St. Thomas weighs in on its female president option

St. Thomas has had 14 presidents in its 127-year history, all priests, all men. Thanks to a 2011 bylaw change, the university’s 15th president could now be a layperson and also a woman.

Despite the long tradition of priest presidents, Susan Alexander, executive adviser to the president, said she thinks that the St. Thomas community would welcome a woman at its helm.

“I think people always think they’re not ready for a change, and then, when that change comes and it’s a good opportunity for us, we just embrace it,” Alexander said.  Presidential_Search_SIG

In the last two academic years, 35 Association of Catholic Colleges and University member institutions have hired new presidents, and for 11 of them, women have taken the lead role.

Of these 11 institutions, just three of them succeeded male presidents. Only one was the first female president, and none of them succeeded a priest.

Even though St. Thomas would be the first in the ACCU’s recent history to have a woman succeed a priest in the president’s role, Alexander still said she thinks the possibilities are good.

“The search committee is quite open to this possibility, and if you’re looking at the potential pool of candidates … in the U.S. for example, there are many women who are college presidents that might be interested in moving into such a role at St. Thomas,” Alexander said.

Junior Jake McEwing said he thinks a woman would do just as well as a man would as president of St. Thomas.

“I think their ideals would be different than a priest’s ideals, but not different than a man’s ideals,” McEwing said. “I think it would be a cool thing to have a woman.”

Junior Hilary Cotter said she doesn’t think gender will be a deciding factor for the next president.

“It will be someone who upholds the traditions of the university, so I don’t know that gender would really make a difference as long as their values were the same as the university’s,” Cotter said.

Cotter also said a layperson or a woman would better reflect a changing university.

“I think that might more accurately represent the interests of the students because a majority of the students aren’t going to be priests,” Cotter said. “They took the bylaw out for a reason … they were thinking about that possibility.”

The Leadership Profile prepared by St. Thomas’ search firm Witt/Kieffer explains the motivation for the change that allows for non-priest candidates.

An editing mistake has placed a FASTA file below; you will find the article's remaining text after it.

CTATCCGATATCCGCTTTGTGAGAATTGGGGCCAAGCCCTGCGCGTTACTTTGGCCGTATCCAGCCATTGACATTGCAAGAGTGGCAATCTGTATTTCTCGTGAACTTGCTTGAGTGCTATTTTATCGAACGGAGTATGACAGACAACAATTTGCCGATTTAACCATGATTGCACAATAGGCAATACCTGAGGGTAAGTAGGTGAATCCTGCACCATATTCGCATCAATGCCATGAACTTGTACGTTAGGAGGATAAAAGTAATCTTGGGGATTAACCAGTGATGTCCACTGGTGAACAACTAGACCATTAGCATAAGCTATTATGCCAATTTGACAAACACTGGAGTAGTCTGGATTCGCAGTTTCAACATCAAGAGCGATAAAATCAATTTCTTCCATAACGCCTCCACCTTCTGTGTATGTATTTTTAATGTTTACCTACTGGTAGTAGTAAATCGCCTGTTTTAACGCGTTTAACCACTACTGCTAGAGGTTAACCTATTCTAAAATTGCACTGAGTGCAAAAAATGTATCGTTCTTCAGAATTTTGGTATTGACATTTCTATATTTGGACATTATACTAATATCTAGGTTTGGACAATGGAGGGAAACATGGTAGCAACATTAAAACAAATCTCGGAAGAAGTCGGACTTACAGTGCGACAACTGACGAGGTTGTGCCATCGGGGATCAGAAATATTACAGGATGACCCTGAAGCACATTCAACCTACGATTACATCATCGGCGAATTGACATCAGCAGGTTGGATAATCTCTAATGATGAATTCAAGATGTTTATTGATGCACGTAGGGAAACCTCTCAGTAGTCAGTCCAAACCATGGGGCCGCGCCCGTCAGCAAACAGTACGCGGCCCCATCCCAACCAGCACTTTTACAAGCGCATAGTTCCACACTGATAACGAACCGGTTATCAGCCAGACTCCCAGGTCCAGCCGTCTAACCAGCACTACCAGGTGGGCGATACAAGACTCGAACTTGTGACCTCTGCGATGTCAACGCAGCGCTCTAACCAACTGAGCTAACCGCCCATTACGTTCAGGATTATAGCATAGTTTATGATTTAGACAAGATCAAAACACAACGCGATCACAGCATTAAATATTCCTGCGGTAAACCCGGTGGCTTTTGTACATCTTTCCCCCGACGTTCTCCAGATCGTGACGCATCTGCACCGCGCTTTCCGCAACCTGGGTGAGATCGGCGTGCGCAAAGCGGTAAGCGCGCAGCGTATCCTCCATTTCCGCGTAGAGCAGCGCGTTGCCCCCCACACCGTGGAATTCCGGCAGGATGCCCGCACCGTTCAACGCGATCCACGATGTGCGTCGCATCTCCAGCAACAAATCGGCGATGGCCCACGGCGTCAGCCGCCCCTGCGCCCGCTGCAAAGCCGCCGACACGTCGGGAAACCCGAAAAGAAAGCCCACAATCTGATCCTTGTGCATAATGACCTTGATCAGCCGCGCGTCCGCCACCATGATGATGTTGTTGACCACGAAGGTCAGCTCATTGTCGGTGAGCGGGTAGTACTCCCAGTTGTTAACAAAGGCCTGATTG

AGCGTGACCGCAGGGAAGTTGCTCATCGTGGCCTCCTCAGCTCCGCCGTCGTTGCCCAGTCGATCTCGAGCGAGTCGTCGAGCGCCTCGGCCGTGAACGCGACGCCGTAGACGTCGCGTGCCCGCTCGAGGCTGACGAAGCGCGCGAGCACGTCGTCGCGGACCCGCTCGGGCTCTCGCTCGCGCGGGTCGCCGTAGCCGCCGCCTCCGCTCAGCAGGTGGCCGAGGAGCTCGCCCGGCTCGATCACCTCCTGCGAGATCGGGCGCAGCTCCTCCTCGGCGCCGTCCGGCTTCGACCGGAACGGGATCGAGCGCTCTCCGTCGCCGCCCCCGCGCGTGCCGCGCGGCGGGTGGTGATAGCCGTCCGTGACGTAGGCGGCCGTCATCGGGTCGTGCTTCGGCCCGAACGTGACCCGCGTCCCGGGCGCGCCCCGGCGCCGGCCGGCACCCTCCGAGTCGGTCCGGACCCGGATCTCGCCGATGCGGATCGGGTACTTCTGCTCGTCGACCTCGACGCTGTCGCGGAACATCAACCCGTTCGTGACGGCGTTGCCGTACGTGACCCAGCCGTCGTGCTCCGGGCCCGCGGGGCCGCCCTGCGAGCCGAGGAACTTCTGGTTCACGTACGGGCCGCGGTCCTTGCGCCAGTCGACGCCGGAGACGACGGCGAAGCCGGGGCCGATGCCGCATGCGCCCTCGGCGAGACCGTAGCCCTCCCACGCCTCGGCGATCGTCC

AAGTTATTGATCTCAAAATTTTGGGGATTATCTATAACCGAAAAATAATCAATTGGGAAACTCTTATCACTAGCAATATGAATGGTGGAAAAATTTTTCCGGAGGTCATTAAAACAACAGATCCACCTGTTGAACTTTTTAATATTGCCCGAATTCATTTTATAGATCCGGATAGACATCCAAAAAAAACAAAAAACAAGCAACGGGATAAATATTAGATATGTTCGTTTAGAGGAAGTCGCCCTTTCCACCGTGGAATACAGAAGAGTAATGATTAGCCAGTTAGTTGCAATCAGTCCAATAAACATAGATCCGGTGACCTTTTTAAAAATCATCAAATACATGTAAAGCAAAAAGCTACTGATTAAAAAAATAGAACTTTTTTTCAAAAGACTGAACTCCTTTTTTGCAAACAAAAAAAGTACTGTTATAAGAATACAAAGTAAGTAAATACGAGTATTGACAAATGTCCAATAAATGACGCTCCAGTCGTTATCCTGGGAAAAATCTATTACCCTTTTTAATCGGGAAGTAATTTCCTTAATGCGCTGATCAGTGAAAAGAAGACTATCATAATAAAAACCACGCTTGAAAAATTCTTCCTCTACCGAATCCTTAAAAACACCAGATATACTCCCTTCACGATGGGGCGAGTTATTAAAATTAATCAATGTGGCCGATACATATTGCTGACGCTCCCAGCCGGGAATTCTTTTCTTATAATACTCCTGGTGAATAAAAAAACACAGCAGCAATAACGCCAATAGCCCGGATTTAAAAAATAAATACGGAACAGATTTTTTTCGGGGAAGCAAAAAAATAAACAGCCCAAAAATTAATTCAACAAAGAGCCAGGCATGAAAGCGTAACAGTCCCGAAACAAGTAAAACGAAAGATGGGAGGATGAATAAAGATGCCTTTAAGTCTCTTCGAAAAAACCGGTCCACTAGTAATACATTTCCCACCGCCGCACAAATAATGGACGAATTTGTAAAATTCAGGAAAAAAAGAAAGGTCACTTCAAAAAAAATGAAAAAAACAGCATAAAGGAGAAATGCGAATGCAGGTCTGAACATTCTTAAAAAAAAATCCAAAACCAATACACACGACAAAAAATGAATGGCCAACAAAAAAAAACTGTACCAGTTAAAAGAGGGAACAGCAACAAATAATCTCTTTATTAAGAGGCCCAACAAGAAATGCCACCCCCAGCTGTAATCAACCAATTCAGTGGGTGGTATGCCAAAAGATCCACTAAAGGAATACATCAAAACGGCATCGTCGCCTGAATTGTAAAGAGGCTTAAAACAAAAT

“The bylaws change was intended to ensure the university has the strongest possible president,” the leadership profile reads.

Senior Martin Sicam said he thinks that even though the university could choose a woman, choosing a priest is still the best option to preserve Catholic faith and Catholic tradition.

“It says that we’re serious about the faith, which is supposed to be one of our main messages,” Sicam said.

Alexander said the Rev. Dennis Dease’s long and popular tenure as president will challenge any future president of the university, regardless of gender.

“I think anyone is going to face the problem of ‘you’re not Father Dease,’” Alexander said.

Alexander said she thinks that as long as the next president is “well-qualified, a good leader, a good manager, and far-sighted in higher education,” he or she will eventually win over the St. Thomas community.

“Once that happens, I think we’ll be happy. We’re hoping that happens with whoever we pick: man, woman, layperson or religious,” Alexander said.

Heidi Enninga can be reached at

2 Replies to “St. Thomas weighs in on its female president option”

  1. The question here is not whether a change might be good, or whether a lay person, male or female, can do a good job as president of UST. The question that arises is regarding the history and tradition of the school itself. The property that UST occupies was donated to the diocese with the intention that it be used for an institution of higher learning, and that, unlike most other such schools, it be owned and operated by the diocese. The people of this diocese are the ones who have donated much to the building and support of UST. Since its beginning, that has meant that the school has been under the direction of the Archbishop of the diocese with him sitting as the Chair of the Board of Trustees and with a priest of the diocese being the president. That has insured, at least to this point, that the school has retained its true Catholic identity, unlike many of the others. The current Board of Trustees have changed this history and tradition by denying this Archbishop his rightful and traditional position as head of the Board and now seek to place someone other than a priest of the diocese as president. Many other schools have taken this step, St. Johns being the most recent, and have lost their Catholic identy in the process. This should not happen to UST.

  2. I believe that the University of St. Thomas is the property of the Diocese of St. Paul and Minneapolis and belongs to the people of the diocese who sacrificed much to build it. It is a matter of principle here that in my opinion, the Board of Trustees has no right or power to change. The ones who will lose out will be those who sacrificed to build it and the students who attend, especially if the traditional Catholic identy is lost and the school, like many others, becomes more secular. With the diocese in control and a priest as the president, the Catholicity of the school is more assured.

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